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Part two: More of Layton’s historic and colorful street names

Here's more about some of Layton’s most intriguing of street titles, from among its approximately 270 miles of roads and from its inventory of more than 360 different highway names:
-Cross Street was so titled in 1903 because it was a shortcut to the Layton Canning Company from Main Street. This company had recently merged with the Woods Cross Canning Company when the name took hold.
-Rosewood Lane was originally called Fiddlers Creek Lane. It was named after some musicians who lived on the street. Later, some confusion led to the Rosewood designation. Some subdivision developers have revived the Fiddlers Creek name in recent years. 
-Here are some other unusual street titles in Layton City:  Aircraft Avenue; Artists Way; Camelot Drive; Chapel Street; Constitution Way; Hunter’s Glenn; Jack D Drive; Icabod Lane; Merlin Drive; Morning Star; Poets Rest; Snoqualmie Drive and Vird Ann Street.
-Also, of note: Gordon Avenue has been a confusing road ever since the mid-1960s, when I-15 disconnected the through road and created an eastern section and a western section. Since then, they do not connect except through traveling a section of Hill Field Road and then Main Street. A proposal in the late 1990s would have renamed the western section of Gordon Avenue, from Main Street, west to the Syracuse border, “Allen Avenue,” to honor a long-time family who lived along the road. However, that proposal was soon dropped by a consensus of the City Council.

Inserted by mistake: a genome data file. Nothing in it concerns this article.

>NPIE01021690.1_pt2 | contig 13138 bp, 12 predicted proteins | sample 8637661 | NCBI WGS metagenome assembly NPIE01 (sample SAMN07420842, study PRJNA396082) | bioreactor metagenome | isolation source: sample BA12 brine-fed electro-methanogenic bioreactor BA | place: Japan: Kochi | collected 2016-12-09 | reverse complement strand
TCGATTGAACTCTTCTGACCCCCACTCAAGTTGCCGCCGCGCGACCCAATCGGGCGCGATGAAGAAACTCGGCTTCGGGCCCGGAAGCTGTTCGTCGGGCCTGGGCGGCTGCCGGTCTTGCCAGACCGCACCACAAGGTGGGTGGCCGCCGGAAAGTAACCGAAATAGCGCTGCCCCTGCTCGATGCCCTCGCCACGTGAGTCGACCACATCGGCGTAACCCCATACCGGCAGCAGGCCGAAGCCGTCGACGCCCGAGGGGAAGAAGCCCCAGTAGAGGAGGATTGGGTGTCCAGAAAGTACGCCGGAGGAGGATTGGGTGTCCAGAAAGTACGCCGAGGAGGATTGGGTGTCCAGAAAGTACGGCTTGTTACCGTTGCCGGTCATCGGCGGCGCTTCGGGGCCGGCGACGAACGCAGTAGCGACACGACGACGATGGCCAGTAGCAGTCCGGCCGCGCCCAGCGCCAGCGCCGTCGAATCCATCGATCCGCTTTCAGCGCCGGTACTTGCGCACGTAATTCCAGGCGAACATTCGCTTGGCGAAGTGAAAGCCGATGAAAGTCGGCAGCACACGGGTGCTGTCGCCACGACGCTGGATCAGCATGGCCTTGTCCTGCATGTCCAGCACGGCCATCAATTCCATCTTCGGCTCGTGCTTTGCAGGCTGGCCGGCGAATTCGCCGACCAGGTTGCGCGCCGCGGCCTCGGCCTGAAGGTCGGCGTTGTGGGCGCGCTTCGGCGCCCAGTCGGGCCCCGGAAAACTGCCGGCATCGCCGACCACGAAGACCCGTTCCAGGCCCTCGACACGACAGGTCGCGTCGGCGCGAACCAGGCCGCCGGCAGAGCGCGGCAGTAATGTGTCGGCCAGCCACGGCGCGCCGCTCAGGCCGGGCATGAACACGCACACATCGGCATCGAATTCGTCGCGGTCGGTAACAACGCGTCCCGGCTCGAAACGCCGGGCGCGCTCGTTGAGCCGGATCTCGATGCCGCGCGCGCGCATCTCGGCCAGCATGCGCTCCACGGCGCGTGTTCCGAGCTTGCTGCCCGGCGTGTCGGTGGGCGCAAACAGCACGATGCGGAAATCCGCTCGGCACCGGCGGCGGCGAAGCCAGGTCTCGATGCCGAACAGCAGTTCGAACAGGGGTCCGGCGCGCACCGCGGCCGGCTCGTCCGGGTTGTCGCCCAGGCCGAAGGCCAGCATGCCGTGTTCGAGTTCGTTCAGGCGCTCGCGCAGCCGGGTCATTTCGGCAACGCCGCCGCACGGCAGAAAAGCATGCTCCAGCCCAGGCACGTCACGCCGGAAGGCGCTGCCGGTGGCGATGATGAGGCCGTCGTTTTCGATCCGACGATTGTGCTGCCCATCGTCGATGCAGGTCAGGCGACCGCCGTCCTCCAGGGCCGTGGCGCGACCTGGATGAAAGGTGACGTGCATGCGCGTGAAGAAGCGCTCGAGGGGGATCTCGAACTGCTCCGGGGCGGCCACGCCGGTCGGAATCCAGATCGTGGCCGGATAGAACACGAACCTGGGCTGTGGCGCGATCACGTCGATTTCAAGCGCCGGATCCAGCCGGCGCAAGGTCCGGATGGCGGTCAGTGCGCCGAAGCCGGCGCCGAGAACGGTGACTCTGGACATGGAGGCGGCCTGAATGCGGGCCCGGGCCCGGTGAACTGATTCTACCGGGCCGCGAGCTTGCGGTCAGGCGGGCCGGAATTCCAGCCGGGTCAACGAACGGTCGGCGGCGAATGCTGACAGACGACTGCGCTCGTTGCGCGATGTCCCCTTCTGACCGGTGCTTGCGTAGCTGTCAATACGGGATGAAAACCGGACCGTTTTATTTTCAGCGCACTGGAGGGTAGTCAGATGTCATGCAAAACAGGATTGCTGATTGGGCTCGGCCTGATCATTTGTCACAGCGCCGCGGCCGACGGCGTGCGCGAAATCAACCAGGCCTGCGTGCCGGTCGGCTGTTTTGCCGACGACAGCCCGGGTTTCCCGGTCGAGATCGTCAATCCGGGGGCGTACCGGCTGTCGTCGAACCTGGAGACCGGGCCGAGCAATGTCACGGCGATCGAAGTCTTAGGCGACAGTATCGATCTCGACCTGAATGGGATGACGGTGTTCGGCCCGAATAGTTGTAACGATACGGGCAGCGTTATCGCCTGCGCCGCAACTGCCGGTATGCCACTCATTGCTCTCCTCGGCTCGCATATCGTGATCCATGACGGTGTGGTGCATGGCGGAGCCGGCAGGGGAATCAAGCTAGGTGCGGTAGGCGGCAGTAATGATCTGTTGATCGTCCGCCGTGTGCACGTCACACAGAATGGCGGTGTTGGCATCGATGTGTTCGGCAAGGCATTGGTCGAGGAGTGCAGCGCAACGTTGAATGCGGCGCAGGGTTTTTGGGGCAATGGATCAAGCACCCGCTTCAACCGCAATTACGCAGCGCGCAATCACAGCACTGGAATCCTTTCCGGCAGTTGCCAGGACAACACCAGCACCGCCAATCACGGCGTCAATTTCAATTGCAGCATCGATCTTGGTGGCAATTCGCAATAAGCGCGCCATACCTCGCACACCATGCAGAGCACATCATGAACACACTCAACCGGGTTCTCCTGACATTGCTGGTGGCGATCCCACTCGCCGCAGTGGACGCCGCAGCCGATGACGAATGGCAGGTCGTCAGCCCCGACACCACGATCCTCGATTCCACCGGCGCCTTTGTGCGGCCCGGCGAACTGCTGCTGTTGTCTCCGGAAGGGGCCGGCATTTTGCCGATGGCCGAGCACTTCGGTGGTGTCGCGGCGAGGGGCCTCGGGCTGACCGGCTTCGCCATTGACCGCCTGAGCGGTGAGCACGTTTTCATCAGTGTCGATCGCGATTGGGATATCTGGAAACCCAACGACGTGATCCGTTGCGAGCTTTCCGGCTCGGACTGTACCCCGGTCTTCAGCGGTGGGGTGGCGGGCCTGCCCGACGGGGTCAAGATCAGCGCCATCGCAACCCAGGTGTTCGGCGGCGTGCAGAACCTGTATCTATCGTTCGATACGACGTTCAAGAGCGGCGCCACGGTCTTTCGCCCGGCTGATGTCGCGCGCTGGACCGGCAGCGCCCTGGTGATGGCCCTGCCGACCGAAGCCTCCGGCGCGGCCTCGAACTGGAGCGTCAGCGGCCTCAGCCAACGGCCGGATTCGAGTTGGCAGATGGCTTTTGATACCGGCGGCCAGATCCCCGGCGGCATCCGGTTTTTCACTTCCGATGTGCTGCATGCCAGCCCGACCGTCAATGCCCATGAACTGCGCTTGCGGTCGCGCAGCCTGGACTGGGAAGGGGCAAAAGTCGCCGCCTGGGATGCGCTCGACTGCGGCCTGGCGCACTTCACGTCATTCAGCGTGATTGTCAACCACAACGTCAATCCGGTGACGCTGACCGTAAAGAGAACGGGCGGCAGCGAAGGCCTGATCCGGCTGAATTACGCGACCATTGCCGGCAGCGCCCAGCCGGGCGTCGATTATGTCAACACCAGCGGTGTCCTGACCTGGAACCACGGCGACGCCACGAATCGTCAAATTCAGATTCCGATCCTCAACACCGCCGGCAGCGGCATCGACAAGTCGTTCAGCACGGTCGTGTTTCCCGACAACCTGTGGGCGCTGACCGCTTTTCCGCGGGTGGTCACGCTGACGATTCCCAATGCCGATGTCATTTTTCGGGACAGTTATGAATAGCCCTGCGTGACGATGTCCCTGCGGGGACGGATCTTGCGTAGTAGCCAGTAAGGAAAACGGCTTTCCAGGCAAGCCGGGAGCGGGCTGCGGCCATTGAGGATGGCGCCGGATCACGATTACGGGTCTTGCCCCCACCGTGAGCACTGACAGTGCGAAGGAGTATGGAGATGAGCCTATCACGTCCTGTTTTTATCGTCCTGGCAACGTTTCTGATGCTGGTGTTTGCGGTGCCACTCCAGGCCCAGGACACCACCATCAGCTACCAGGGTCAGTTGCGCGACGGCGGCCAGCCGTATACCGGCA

Layton also had some short-lived street names that did not survive into modern times.
For example:
- “Pioneer Road” was what a portion of today's Sunset Drive was named. This route traveled though Dawson Hollow and was of the city's main link to reach Mountain Road, Highway 89. (The city does have an unrelated Pioneer Drive road today.)
- "Call Street": The south end of today's 2200 West, south of Gentile Street. It was named after a family who resides in the area.
- "Hill Street": The north end of 2200 West, north of Gentile Street, and named for the Hill family.
- Bone Street: A short segment of today's 3200 West that went south from Gentile Street and ran parallel to Call Street. This road was originally named after the Bone family.
- “Canyon Road” was the original title of Church Street. This was a road that went north over a sandridge hill and dropped down into South Weber in pre-Hill Air Force Base days (before 1940). It was a major route to Weber Canyon. (Layton City does have unrelated Canyon View Drive and Canyon Rim Drive streets today.)
SOURCES: “Layton” history book (1985), by the Kaysville-Layton Historical Society; Deseret News Archives; Harris Adams, Layton historian.






 
 
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